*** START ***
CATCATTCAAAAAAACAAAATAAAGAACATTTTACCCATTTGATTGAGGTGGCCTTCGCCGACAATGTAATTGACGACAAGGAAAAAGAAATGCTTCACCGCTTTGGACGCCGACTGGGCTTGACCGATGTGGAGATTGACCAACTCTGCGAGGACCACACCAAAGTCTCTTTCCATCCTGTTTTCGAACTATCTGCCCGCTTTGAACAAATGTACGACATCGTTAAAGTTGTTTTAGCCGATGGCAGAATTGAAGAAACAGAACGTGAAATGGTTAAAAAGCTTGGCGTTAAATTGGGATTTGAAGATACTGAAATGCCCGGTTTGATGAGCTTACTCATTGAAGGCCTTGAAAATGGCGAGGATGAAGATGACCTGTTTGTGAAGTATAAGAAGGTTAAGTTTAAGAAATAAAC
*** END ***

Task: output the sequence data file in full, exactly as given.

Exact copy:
CATCATTCAAAAAAACAAAATAAAGAACATTTTACCCATTTGATTGAGGTGGCCTTCGCCGACAATGTAATTGACGACAAGGAAAAAGAAATGCTTCACCGCTTTGGACGCCGACTGGGCTTGACCGATGTGGAGATTGACCAACTCTGCGAGGACCACACCAAAGTCTCTTTCCATCCTGTTTTCGAACTATCTGCCCGCTTTGAACAAATGTACGACATCGTTAAAGTTGTTTTAGCCGATGGCAGAATTGAAGAAACAGAACGTGAAATGGTTAAAAAGCTTGGCGTTAAATTGGGATTTGAAGATACTGAAATGCCCGGTTTGATGAGCTTACTCATTGAAGGCCTTGAAAATGGCGAGGATGAAGATGACCTGTTTGTGAAGTATAAGAAGGTTAAGTTTAAGAAATAAAC